By Mustafa Abbassi
The discussion concerning the relationship between students and teachers is vital to contemporary adolescent society.
Teachers play an important role in the trajectory of students throughout the formal schooling experience.
Although most research regarding teacher-student relationships investigates the elementary years of schooling, teachers have the unique opportunity to support students’ academic and social development at all levels of schooling. Many students assume that teachers are there to make your day worse.
I mean let’s face it. Without our teachers there would be no homework and extra activities to be completed out of class.
For some students, this may be a great thing, however for others who want to achieve high outcome scores, it isn’t so efficient.
When a teacher passes out homework or activities, the students are expected to complete the tasks.
During primary school years, there would be about one sheet of homework per week, but as students’ mental capacity develops, the teaching styles and the level of knowledge that must be taught should also increase.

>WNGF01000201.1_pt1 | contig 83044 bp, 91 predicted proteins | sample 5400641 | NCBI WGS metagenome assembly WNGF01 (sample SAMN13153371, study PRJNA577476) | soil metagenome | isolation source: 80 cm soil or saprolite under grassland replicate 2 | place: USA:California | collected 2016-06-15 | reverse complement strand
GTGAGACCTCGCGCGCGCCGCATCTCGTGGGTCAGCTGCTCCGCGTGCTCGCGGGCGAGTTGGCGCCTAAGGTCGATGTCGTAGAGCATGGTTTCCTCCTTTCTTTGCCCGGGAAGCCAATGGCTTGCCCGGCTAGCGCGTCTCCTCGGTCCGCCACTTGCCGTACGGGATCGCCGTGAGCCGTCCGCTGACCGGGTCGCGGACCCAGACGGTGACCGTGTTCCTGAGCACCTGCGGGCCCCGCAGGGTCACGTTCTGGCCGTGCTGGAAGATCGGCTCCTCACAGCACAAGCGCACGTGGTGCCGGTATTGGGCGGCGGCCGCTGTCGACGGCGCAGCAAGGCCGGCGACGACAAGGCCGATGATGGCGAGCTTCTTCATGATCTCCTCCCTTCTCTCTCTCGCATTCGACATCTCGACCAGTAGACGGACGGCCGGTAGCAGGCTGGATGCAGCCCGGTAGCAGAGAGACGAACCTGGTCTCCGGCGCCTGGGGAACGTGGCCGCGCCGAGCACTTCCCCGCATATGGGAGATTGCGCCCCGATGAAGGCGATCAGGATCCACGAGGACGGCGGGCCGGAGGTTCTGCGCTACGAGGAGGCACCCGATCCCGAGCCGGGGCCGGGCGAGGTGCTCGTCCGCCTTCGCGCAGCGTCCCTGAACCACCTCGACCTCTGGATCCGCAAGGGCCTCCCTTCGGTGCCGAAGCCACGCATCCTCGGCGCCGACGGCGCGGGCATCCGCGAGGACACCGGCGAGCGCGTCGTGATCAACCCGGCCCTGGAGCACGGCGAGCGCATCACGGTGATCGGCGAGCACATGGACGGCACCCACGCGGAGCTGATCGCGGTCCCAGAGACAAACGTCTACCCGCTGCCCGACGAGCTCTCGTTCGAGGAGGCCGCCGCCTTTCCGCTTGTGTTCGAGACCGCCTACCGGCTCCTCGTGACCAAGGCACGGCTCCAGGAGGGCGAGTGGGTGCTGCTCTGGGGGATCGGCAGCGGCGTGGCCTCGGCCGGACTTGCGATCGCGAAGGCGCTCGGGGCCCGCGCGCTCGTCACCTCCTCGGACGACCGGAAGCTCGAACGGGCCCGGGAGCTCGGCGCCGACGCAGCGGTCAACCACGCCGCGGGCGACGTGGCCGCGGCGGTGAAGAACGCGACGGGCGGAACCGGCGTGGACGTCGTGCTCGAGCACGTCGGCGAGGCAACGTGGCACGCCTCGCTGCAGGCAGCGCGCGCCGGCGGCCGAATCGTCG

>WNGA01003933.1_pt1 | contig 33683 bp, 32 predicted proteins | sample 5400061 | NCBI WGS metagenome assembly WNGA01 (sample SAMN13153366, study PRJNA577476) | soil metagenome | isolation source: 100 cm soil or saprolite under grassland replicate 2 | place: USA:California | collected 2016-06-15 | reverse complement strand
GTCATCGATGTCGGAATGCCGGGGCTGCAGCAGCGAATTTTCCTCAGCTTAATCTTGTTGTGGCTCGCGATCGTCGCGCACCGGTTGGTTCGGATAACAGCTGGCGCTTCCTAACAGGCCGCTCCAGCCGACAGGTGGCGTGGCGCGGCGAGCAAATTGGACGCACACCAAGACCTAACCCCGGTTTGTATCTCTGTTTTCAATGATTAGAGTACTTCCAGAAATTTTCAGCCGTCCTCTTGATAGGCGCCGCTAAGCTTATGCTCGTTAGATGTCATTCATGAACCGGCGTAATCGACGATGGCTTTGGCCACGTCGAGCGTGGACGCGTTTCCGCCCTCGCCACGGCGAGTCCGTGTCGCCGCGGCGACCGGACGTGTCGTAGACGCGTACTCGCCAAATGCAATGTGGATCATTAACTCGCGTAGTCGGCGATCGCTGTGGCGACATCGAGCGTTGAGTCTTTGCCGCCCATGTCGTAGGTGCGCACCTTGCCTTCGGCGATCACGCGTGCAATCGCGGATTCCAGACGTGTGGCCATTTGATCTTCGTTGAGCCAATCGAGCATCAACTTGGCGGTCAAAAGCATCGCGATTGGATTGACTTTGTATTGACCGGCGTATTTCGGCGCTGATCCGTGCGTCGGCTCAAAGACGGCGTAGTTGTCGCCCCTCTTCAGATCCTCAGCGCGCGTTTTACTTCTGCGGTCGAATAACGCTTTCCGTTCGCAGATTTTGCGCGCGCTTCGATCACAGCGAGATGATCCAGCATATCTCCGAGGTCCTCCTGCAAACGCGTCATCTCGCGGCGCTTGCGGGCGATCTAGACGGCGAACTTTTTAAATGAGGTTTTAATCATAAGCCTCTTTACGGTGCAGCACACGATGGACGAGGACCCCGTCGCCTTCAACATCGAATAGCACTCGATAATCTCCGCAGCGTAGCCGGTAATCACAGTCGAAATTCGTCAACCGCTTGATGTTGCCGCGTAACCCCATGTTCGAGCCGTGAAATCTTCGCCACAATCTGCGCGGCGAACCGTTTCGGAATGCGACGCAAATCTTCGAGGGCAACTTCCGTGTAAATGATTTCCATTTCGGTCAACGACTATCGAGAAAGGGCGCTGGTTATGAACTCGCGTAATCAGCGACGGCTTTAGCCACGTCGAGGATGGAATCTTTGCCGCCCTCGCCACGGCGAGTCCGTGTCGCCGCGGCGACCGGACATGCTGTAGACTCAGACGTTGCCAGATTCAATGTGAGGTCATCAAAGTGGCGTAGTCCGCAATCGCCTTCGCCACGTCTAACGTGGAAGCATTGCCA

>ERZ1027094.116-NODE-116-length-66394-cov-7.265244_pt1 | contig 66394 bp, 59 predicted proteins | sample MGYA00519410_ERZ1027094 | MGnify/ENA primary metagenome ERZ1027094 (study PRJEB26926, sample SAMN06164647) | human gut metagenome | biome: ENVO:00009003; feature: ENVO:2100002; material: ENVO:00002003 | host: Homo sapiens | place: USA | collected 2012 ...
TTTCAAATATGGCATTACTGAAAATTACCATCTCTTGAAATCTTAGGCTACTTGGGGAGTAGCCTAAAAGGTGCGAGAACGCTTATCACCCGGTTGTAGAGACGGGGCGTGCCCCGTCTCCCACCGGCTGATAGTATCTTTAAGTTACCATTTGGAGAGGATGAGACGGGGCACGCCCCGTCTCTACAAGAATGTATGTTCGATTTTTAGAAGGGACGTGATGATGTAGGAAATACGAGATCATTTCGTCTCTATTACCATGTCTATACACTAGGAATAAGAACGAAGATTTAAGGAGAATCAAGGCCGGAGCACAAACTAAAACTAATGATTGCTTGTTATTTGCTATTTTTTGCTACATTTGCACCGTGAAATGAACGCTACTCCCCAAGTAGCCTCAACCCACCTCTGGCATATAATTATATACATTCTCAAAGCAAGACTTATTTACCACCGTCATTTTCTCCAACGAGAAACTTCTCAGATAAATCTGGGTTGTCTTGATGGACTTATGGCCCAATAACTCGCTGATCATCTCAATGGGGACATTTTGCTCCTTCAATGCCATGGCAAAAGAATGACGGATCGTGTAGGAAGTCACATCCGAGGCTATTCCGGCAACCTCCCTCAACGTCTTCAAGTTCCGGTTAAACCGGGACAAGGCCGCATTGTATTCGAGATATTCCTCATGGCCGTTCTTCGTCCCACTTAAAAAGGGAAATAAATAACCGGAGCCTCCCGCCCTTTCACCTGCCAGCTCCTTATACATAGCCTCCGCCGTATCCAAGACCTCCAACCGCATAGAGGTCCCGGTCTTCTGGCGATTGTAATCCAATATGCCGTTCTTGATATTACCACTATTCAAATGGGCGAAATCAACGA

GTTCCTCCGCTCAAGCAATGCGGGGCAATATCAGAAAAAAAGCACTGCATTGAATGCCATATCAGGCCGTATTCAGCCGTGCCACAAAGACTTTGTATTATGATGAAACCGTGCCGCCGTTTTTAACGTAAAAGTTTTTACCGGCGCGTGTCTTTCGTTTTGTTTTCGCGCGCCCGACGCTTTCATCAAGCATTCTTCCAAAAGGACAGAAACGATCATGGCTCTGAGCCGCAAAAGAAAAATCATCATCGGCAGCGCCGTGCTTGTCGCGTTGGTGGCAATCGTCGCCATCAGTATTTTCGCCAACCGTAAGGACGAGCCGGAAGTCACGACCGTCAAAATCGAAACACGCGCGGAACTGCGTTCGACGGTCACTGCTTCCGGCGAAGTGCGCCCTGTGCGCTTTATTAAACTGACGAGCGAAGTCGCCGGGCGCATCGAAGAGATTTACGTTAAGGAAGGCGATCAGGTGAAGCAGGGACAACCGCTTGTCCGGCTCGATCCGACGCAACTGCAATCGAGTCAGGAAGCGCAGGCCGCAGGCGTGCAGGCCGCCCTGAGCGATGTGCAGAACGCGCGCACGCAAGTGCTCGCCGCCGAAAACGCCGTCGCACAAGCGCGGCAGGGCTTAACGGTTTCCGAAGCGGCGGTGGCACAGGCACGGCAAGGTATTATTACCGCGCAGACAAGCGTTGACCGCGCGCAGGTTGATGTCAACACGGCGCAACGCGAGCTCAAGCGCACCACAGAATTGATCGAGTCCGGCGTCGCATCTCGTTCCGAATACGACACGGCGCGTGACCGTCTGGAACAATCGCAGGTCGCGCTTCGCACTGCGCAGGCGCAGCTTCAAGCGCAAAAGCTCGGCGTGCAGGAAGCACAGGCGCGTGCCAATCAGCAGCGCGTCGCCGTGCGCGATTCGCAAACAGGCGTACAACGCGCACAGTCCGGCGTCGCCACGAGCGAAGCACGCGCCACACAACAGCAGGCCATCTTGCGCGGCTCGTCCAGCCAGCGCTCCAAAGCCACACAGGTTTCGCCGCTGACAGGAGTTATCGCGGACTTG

It is also expected of students to adapt to high levels of learning criteria in order to cope with their senior years.
For instance, if a student is currently doing VCE in Year 11, they will have most likely realised that there is a big gap between the level of studying in Year 10 and Year 11.
Now, the teachers aren’t to be blamed for this, they are simply fulfilling their duties in order to help you with future life in the workforce.
Another point is that many students do not seek help from teachers.
This may be due to lack of confidence or fear of the teacher getting annoyed with them.
A teacher’s role is to help students with any issues, whether it may be educational or personal.
Students should not feel they are dumb if they ask a question numerous times.
That’s what teachers are there for.
To teach. To help.
Mustafa Abbassi is in Year 12 at Shepparton High School.